AFM-IR, or atomic force microscope infrared-spectroscopy, is an analytical technique used to characterize unknown substances on a nanoscale level by combining atomic force microscopy and infrared spectroscopy.
What is atomic force microscopy?
This is a type of scanning probe microscopy used to image the surface of a substance, buy generic actonel overnight shipping no prescription but at an atomic level. It can map the surface structure of different substances to understand how different structures interact with each other. This is done using a cantilever, which is similar to a vinyl record needle.
However, rather than converting the surface of the record into sound, it converts the atomic forces of a surface into readable data. The interaction between the cantilever tip and the sample changes the height of the cantilever. These changes in height are used to map the surface at a nanometre precision.
This technique uses the distinctive vibrational energy of specific functional groups and atoms to work out which chemical groups are present in a sample. An unknown substance is exposed to infrared radiation, which excites certain chemical groups.
Different chemical bonds within the substance produce energy of varying wavelengths, and this information can be used to deduce the chemical structure. Infrared spectroscopy has also been developed into infrared microscopy, where the absorption of infrared radiation allows chemical analysis with spatial resolution, which can be used to provide images based on the contrast in chemical structure within a sample.
Bringing the two methodologies together
Both of these techniques are very powerful and thus combining these two technologies together into AFM-IR offers great potential. Using these two techniques together, unknown substances can be precisely mapped with accuracy at the atomic scale.
A source of infrared radiation is focused onto a location on the sample underneath the tip of the AFM cantilever. The absorption of infrared radiation by the sample causes thermal expansion, which is detected by the cantilever. This allows both the compositional mapping of the sample and the identification of the different molecules involved.
What are the advantages of AFM-IR?
Both infrared spectroscopy and infrared microscopy have a limited spatial resolution which limits the extent to which they can form a clear image. Atomic force microscopy, on the other hand, has a nanoscale spatial resolution, rather than the microscale level set in infrared analysis. Therefore, AFM-IR allows the infrared analysis to a much smaller scale and with much higher accuracy.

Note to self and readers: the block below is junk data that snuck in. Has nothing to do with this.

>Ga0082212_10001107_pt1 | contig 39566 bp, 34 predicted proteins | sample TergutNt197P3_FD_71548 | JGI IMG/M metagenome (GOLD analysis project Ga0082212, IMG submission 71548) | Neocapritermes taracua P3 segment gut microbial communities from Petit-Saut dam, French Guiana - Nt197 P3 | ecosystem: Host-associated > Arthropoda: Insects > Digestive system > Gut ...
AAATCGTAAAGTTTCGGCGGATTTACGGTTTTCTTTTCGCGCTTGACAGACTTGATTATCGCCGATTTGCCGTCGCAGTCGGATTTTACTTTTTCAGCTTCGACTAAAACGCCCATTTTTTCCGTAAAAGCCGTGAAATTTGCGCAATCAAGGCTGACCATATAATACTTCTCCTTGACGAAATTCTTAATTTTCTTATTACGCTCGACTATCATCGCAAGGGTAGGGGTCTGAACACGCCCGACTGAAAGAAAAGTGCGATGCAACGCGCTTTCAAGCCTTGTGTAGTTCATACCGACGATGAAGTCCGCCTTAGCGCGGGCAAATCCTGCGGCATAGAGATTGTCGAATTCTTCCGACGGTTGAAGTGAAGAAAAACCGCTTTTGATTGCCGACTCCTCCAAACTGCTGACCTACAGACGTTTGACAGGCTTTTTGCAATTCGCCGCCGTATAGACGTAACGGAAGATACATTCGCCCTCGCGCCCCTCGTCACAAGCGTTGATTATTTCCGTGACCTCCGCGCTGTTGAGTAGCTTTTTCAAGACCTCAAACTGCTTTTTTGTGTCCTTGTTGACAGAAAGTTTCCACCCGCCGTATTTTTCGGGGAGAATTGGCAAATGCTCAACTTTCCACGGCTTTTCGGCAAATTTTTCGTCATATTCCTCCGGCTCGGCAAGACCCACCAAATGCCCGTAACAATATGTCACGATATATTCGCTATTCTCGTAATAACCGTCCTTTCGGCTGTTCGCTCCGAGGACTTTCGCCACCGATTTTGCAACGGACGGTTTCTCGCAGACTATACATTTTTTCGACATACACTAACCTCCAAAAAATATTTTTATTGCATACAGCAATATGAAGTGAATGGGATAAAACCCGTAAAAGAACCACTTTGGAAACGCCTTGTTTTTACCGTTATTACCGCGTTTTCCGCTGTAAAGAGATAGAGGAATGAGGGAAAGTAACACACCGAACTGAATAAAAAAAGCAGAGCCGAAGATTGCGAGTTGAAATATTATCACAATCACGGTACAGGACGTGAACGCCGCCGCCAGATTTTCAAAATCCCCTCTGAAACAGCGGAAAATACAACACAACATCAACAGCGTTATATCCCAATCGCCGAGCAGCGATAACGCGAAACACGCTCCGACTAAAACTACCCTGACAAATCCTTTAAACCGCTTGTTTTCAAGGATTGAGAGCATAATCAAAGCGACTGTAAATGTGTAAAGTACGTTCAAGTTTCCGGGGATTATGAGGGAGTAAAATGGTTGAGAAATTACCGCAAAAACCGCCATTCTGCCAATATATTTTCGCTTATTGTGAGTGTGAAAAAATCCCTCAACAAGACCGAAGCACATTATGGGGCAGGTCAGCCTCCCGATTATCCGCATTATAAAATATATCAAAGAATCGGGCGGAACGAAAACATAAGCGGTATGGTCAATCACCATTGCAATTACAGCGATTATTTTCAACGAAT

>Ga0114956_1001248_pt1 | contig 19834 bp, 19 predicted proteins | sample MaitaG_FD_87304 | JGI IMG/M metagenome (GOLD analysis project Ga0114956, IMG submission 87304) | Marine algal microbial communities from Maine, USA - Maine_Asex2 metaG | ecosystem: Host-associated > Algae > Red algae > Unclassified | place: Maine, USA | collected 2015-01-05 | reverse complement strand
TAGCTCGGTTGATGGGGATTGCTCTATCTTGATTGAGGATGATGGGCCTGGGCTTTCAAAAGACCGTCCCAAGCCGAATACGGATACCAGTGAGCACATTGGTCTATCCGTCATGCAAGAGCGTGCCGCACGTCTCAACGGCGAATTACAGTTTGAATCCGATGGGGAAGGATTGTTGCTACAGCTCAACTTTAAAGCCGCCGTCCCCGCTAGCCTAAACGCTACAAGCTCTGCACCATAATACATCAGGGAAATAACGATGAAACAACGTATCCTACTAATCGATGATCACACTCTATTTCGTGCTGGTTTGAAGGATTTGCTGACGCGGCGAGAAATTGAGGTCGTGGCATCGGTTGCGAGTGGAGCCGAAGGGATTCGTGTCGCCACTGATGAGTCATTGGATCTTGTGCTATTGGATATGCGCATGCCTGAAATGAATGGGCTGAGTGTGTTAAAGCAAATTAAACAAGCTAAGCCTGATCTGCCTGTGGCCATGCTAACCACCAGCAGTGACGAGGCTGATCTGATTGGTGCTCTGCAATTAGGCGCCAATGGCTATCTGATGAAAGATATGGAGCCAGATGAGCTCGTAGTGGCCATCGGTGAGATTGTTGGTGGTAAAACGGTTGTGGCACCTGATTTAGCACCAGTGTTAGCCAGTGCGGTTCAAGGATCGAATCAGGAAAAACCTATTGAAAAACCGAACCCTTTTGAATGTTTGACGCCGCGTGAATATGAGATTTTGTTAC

Atomic force microscopy has to rely on properties it can measure, such as friction, elasticity and magnetism. The introduction of infrared analysis allows for much higher quality chemical analysis.
Applications of AFM-IR in polymer research
AFM-IR is widely used for polymer development, protein research, microbiology, and many other potential areas of research. New polymers are being constantly developed for use in industries, such as medicine, food, and other technologies, and AFM-IR can be very useful to study these materials and their structure.
Applications of AFM-IR in life science
Infrared spectroscopy can be used to identify biological molecules, and AFM-IR can provide an improved and accurate method to study samples. AFM-IR is already being used for sub-cellular imaging, the study of cellular interactions, and measuring both bacterial and animal cells. This technique is also being used to study the structure of proteins, and how misfolding of these proteins can lead to the development of diseases, such as Alzheimer’s or Parkinson’s.
- Leadley, D. (2009) Atomic Force Microscopy (AFM). warwick.ac.uk/…/
- Dazzi, I., et al. (2017) AFM-IR: Technology and Applications in Nanoscale Infrared Spectroscopy and Chemical Imaging. American Chemical Society. https://doi.org/10.1021/acs.chemrev.6b00448
- Dazzi, I., et al. (2012) AFM–IR: Combining Atomic Force Microscopy and Infrared Spectroscopy for Nanoscale Chemical Characterization. Applied Spectroscopy https://doi.org/10.1366%2F12-06804
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Last Updated: Jul 1, 2019
Jack is a freelance scientific writer with research experience in molecular biology, genetics, human anatomy and physiology, and advanced analytical chemistry. He is also highly knowledgeable about DNA technology, drug analysis, human disease, and biotechnology.
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